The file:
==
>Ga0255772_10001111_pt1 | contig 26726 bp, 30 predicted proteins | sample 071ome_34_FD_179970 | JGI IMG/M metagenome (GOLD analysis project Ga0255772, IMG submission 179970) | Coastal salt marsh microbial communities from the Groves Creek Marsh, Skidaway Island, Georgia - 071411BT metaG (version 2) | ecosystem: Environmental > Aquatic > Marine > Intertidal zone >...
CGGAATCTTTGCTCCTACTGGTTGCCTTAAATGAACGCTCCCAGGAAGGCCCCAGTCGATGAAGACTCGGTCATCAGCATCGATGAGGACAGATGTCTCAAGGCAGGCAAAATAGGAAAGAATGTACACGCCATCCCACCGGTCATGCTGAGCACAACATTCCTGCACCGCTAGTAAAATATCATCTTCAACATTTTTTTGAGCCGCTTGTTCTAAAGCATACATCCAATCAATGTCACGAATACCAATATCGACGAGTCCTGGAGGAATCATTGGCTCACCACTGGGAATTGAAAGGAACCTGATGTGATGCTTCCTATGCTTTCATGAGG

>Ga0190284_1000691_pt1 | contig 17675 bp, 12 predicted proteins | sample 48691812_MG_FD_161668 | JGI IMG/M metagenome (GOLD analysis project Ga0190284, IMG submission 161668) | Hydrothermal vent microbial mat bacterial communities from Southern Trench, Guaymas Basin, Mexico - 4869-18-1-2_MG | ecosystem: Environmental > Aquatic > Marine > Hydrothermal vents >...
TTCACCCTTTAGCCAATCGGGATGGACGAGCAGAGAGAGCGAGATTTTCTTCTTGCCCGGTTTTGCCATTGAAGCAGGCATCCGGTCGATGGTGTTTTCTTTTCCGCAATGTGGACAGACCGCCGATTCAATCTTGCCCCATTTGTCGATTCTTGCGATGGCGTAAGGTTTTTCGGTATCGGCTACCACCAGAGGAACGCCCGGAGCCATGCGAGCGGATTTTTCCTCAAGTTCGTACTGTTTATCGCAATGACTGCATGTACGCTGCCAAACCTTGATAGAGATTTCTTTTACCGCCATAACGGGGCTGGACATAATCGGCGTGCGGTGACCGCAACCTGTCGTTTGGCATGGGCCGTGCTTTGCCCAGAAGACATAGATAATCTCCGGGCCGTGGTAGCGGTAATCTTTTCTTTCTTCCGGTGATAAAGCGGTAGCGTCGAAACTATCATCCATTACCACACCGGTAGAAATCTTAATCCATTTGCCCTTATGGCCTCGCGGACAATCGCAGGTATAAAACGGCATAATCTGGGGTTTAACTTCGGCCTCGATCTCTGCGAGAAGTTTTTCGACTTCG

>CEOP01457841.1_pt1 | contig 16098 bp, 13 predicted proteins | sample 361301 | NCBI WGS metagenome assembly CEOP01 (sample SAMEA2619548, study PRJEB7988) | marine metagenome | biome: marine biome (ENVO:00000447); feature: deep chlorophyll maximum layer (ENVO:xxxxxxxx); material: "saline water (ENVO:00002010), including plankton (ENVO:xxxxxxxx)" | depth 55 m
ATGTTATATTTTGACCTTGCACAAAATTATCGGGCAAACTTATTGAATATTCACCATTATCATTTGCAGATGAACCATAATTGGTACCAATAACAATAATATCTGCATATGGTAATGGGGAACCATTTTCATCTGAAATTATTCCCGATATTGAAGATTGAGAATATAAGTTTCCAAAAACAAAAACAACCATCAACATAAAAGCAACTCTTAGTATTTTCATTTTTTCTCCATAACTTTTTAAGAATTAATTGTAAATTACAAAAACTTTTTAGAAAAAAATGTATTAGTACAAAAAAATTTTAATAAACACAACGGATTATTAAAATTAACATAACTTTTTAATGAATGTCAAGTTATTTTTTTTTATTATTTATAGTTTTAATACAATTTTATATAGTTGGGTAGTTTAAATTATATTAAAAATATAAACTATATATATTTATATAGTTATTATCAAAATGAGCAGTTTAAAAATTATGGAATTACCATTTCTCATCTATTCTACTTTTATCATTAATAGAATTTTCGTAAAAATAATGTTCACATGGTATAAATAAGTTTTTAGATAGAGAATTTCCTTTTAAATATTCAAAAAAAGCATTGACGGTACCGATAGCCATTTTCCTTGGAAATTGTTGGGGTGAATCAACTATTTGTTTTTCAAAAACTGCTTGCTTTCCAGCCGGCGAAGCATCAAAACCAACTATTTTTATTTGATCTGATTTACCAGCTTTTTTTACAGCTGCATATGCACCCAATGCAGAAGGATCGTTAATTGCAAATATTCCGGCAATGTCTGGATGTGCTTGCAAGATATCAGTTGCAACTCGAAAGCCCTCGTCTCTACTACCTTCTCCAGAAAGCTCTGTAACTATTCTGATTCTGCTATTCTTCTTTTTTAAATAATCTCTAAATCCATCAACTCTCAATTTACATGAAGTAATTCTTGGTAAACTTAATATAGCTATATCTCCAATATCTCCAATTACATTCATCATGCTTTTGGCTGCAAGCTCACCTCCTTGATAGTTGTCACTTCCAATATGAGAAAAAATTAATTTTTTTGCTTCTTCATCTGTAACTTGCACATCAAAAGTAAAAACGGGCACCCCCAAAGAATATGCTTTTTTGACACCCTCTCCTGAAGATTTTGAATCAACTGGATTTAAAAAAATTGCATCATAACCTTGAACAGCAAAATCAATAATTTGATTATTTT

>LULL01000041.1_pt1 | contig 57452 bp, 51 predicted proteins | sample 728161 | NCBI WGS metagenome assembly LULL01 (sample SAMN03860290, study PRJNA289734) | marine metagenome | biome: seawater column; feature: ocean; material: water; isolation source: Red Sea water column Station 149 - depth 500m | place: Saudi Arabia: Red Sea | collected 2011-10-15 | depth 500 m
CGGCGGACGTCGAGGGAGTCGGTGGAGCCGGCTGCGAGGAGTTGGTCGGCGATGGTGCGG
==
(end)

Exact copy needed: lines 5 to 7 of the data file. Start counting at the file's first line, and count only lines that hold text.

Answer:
>CEOP01457841.1_pt1 | contig 16098 bp, 13 predicted proteins | sample 361301 | NCBI WGS metagenome assembly CEOP01 (sample SAMEA2619548, study PRJEB7988) | marine metagenome | biome: marine biome (ENVO:00000447); feature: deep chlorophyll maximum layer (ENVO:xxxxxxxx); material: "saline water (ENVO:00002010), including plankton (ENVO:xxxxxxxx)" | depth 55 m
ATGTTATATTTTGACCTTGCACAAAATTATCGGGCAAACTTATTGAATATTCACCATTATCATTTGCAGATGAACCATAATTGGTACCAATAACAATAATATCTGCATATGGTAATGGGGAACCATTTTCATCTGAAATTATTCCCGATATTGAAGATTGAGAATATAAGTTTCCAAAAACAAAAACAACCATCAACATAAAAGCAACTCTTAGTATTTTCATTTTTTCTCCATAACTTTTTAAGAATTAATTGTAAATTACAAAAACTTTTTAGAAAAAAATGTATTAGTACAAAAAAATTTTAATAAACACAACGGATTATTAAAATTAACATAACTTTTTAATGAATGTCAAGTTATTTTTTTTTATTATTTATAGTTTTAATACAATTTTATATAGTTGGGTAGTTTAAATTATATTAAAAATATAAACTATATATATTTATATAGTTATTATCAAAATGAGCAGTTTAAAAATTATGGAATTACCATTTCTCATCTATTCTACTTTTATCATTAATAGAATTTTCGTAAAAATAATGTTCACATGGTATAAATAAGTTTTTAGATAGAGAATTTCCTTTTAAATATTCAAAAAAAGCATTGACGGTACCGATAGCCATTTTCCTTGGAAATTGTTGGGGTGAATCAACTATTTGTTTTTCAAAAACTGCTTGCTTTCCAGCCGGCGAAGCATCAAAACCAACTATTTTTATTTGATCTGATTTACCAGCTTTTTTTACAGCTGCATATGCACCCAATGCAGAAGGATCGTTAATTGCAAATATTCCGGCAATGTCTGGATGTGCTTGCAAGATATCAGTTGCAACTCGAAAGCCCTCGTCTCTACTACCTTCTCCAGAAAGCTCTGTAACTATTCTGATTCTGCTATTCTTCTTTTTTAAATAATCTCTAAATCCATCAACTCTCAATTTACATGAAGTAATTCTTGGTAAACTTAATATAGCTATATCTCCAATATCTCCAATTACATTCATCATGCTTTTGGCTGCAAGCTCACCTCCTTGATAGTTGTCACTTCCAATATGAGAAAAAATTAATTTTTTTGCTTCTTCATCTGTAACTTGCACATCAAAAGTAAAAACGGGCACCCCCAAAGAATATGCTTTTTTGACACCCTCTCCTGAAGATTTTGAATCAACTGGATTTAAAAAAATTGCATCATAACCTTGAACAGCAAAATCAATAATTTGATTATTTT

>LULL01000041.1_pt1 | contig 57452 bp, 51 predicted proteins | sample 728161 | NCBI WGS metagenome assembly LULL01 (sample SAMN03860290, study PRJNA289734) | marine metagenome | biome: seawater column; feature: ocean; material: water; isolation source: Red Sea water column Station 149 - depth 500m | place: Saudi Arabia: Red Sea | collected 2011-10-15 | depth 500 m